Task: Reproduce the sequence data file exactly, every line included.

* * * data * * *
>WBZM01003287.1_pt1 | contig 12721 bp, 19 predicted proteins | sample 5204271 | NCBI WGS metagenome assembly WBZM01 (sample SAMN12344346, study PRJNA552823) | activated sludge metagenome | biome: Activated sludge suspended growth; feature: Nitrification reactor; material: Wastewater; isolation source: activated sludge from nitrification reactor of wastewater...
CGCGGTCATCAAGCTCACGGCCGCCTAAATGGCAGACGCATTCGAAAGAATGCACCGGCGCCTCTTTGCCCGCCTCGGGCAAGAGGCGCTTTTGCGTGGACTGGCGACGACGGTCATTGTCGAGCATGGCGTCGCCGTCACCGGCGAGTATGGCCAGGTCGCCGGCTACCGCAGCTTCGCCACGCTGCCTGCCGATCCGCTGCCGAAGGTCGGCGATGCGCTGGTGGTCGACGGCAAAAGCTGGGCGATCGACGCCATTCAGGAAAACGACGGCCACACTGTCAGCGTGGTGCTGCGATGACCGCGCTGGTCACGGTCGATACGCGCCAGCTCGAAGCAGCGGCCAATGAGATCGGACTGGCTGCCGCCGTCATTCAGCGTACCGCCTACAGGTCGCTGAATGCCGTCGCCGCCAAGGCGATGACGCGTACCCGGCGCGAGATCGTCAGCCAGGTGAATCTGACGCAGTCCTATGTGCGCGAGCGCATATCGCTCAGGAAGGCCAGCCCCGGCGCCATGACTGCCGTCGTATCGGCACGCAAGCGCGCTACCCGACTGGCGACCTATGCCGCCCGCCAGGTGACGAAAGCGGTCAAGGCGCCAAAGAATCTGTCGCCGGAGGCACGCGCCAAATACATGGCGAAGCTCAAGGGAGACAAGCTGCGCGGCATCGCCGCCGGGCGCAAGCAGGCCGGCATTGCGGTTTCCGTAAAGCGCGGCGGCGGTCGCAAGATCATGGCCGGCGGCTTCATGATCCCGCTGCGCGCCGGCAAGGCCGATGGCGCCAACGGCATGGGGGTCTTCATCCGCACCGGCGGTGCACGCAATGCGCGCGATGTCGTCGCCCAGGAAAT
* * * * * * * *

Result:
>WBZM01003287.1_pt1 | contig 12721 bp, 19 predicted proteins | sample 5204271 | NCBI WGS metagenome assembly WBZM01 (sample SAMN12344346, study PRJNA552823) | activated sludge metagenome | biome: Activated sludge suspended growth; feature: Nitrification reactor; material: Wastewater; isolation source: activated sludge from nitrification reactor of wastewater...
CGCGGTCATCAAGCTCACGGCCGCCTAAATGGCAGACGCATTCGAAAGAATGCACCGGCGCCTCTTTGCCCGCCTCGGGCAAGAGGCGCTTTTGCGTGGACTGGCGACGACGGTCATTGTCGAGCATGGCGTCGCCGTCACCGGCGAGTATGGCCAGGTCGCCGGCTACCGCAGCTTCGCCACGCTGCCTGCCGATCCGCTGCCGAAGGTCGGCGATGCGCTGGTGGTCGACGGCAAAAGCTGGGCGATCGACGCCATTCAGGAAAACGACGGCCACACTGTCAGCGTGGTGCTGCGATGACCGCGCTGGTCACGGTCGATACGCGCCAGCTCGAAGCAGCGGCCAATGAGATCGGACTGGCTGCCGCCGTCATTCAGCGTACCGCCTACAGGTCGCTGAATGCCGTCGCCGCCAAGGCGATGACGCGTACCCGGCGCGAGATCGTCAGCCAGGTGAATCTGACGCAGTCCTATGTGCGCGAGCGCATATCGCTCAGGAAGGCCAGCCCCGGCGCCATGACTGCCGTCGTATCGGCACGCAAGCGCGCTACCCGACTGGCGACCTATGCCGCCCGCCAGGTGACGAAAGCGGTCAAGGCGCCAAAGAATCTGTCGCCGGAGGCACGCGCCAAATACATGGCGAAGCTCAAGGGAGACAAGCTGCGCGGCATCGCCGCCGGGCGCAAGCAGGCCGGCATTGCGGTTTCCGTAAAGCGCGGCGGCGGTCGCAAGATCATGGCCGGCGGCTTCATGATCCCGCTGCGCGCCGGCAAGGCCGATGGCGCCAACGGCATGGGGGTCTTCATCCGCACCGGCGGTGCACGCAATGCGCGCGATGTCGTCGCCCAGGAAAT